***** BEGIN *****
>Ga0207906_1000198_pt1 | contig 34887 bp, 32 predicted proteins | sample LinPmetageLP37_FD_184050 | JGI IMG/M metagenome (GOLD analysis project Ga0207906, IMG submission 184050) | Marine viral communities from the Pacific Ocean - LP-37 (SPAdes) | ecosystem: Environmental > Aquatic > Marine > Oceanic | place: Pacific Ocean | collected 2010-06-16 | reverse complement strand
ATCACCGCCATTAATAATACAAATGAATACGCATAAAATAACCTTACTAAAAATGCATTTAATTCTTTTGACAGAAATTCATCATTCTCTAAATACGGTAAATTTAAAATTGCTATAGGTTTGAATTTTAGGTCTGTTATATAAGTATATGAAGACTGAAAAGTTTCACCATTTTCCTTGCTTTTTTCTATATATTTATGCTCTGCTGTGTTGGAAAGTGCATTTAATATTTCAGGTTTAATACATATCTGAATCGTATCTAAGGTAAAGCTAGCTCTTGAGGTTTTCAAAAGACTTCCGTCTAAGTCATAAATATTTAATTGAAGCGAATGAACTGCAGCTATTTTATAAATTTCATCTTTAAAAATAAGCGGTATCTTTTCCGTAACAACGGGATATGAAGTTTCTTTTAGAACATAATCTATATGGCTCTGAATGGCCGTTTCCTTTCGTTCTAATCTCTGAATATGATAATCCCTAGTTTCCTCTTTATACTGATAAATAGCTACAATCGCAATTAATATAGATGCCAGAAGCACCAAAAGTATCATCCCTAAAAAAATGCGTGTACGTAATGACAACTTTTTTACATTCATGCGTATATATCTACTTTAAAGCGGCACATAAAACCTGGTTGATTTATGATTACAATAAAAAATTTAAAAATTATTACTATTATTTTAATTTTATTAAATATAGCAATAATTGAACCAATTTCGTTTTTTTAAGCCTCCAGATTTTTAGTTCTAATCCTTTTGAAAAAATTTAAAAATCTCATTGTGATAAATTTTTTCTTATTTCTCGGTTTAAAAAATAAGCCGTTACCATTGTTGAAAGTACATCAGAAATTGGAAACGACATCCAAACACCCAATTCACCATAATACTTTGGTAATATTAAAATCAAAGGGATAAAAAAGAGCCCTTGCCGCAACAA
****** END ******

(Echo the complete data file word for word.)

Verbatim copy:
>Ga0207906_1000198_pt1 | contig 34887 bp, 32 predicted proteins | sample LinPmetageLP37_FD_184050 | JGI IMG/M metagenome (GOLD analysis project Ga0207906, IMG submission 184050) | Marine viral communities from the Pacific Ocean - LP-37 (SPAdes) | ecosystem: Environmental > Aquatic > Marine > Oceanic | place: Pacific Ocean | collected 2010-06-16 | reverse complement strand
ATCACCGCCATTAATAATACAAATGAATACGCATAAAATAACCTTACTAAAAATGCATTTAATTCTTTTGACAGAAATTCATCATTCTCTAAATACGGTAAATTTAAAATTGCTATAGGTTTGAATTTTAGGTCTGTTATATAAGTATATGAAGACTGAAAAGTTTCACCATTTTCCTTGCTTTTTTCTATATATTTATGCTCTGCTGTGTTGGAAAGTGCATTTAATATTTCAGGTTTAATACATATCTGAATCGTATCTAAGGTAAAGCTAGCTCTTGAGGTTTTCAAAAGACTTCCGTCTAAGTCATAAATATTTAATTGAAGCGAATGAACTGCAGCTATTTTATAAATTTCATCTTTAAAAATAAGCGGTATCTTTTCCGTAACAACGGGATATGAAGTTTCTTTTAGAACATAATCTATATGGCTCTGAATGGCCGTTTCCTTTCGTTCTAATCTCTGAATATGATAATCCCTAGTTTCCTCTTTATACTGATAAATAGCTACAATCGCAATTAATATAGATGCCAGAAGCACCAAAAGTATCATCCCTAAAAAAATGCGTGTACGTAATGACAACTTTTTTACATTCATGCGTATATATCTACTTTAAAGCGGCACATAAAACCTGGTTGATTTATGATTACAATAAAAAATTTAAAAATTATTACTATTATTTTAATTTTATTAAATATAGCAATAATTGAACCAATTTCGTTTTTTTAAGCCTCCAGATTTTTAGTTCTAATCCTTTTGAAAAAATTTAAAAATCTCATTGTGATAAATTTTTTCTTATTTCTCGGTTTAAAAAATAAGCCGTTACCATTGTTGAAAGTACATCAGAAATTGGAAACGACATCCAAACACCCAATTCACCATAATACTTTGGTAATATTAAAATCAAAGGGATAAAAAAGAGCCCTTGCCGCAACAA